Creole or Kriol culture dominates in Belize, and wonderful it is too. However, it is worth remembering that four percent of the population is of Garifuna ethnic heritage, mixed race descendents of West African, Central African, Island Carib and Arawak people. And said to be direct descendants of a group of slaves who escaped two shipwrecked Spanish slave ships in 1635. As well as living along the Caribbean coasts of Honduras, Nicaragua and Guatemala there is a small population in Belize, particularly around Dangriga, Hopkins, Seine Bight, Punta Gorda and Barranco. Their culture is celebrated in many ways, through their language, dance and music in particular, all of which were recognised and protected as ‘Masterpieces of the Oral and Intangible Heritage of Humanity’ by UNESCO in 2001. The most popular dance form is Punta, with a lot of hip movements going on, accompanied by drumming, a prolific aspect of Garifuna music.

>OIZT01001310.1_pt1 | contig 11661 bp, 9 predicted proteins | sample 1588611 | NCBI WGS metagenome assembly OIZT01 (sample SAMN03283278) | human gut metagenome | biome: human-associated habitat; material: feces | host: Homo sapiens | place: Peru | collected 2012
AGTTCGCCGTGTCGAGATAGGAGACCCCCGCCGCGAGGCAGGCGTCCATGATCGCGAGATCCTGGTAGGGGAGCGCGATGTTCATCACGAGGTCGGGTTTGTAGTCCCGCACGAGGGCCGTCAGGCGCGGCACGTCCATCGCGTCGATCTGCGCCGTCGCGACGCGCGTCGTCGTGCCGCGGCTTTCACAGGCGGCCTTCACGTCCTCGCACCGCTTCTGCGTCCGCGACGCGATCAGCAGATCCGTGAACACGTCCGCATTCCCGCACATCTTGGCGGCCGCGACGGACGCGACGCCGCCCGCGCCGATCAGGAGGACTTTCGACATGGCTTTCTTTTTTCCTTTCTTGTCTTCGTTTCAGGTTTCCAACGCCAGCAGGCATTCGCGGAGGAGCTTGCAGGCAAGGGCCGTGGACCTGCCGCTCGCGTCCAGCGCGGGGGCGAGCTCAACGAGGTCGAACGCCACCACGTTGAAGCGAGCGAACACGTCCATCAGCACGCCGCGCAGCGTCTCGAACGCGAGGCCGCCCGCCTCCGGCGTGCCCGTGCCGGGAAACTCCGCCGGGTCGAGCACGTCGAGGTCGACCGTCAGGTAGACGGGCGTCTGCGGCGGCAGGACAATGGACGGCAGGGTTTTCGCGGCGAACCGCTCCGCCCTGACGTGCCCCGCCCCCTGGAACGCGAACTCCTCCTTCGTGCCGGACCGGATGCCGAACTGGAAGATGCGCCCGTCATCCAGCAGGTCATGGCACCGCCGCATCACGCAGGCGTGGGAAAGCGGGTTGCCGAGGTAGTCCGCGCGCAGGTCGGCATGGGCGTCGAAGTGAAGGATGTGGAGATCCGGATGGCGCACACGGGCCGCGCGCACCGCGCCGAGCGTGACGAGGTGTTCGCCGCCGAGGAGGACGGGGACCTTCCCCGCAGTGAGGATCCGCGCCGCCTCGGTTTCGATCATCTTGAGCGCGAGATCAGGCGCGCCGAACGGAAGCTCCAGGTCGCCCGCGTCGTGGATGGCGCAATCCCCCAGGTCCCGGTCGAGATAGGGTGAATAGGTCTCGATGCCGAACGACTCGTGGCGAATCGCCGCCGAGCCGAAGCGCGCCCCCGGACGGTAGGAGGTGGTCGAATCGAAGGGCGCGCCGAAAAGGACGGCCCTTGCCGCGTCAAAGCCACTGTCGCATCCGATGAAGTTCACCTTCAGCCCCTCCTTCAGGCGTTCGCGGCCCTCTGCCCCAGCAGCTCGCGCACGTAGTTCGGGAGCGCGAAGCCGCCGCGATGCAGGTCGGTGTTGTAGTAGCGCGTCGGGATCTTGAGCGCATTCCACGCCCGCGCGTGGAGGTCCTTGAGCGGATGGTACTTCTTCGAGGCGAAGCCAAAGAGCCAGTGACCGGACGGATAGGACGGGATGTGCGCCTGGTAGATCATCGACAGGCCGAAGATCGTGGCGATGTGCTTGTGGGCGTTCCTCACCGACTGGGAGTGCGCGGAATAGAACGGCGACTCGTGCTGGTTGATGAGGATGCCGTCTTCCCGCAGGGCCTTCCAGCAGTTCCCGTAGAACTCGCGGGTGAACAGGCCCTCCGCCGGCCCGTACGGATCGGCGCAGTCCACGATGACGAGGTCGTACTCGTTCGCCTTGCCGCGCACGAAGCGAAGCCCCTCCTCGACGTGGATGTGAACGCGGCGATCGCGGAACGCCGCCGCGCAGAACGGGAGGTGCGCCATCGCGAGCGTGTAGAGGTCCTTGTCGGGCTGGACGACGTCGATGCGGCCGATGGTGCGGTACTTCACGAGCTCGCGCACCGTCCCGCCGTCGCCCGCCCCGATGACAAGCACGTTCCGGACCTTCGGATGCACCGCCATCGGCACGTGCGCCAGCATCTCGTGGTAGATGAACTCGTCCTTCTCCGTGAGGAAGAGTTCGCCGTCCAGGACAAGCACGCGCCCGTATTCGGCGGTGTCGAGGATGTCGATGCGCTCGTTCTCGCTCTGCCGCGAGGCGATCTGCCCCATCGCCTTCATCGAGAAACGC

What you can do
Travel to the Garifuna areas and talk to your tour operator about opportunities to support these community tourism ventures, which are growing in number. Aware that their culture could disappear with the next generation, community leaders are keen to show young people that visitors are interested in their unique history. And if you do get to visit, please remember to respect cultural protocols. Don’t just grab your camera and invade the place with selfies/selfish behaviour.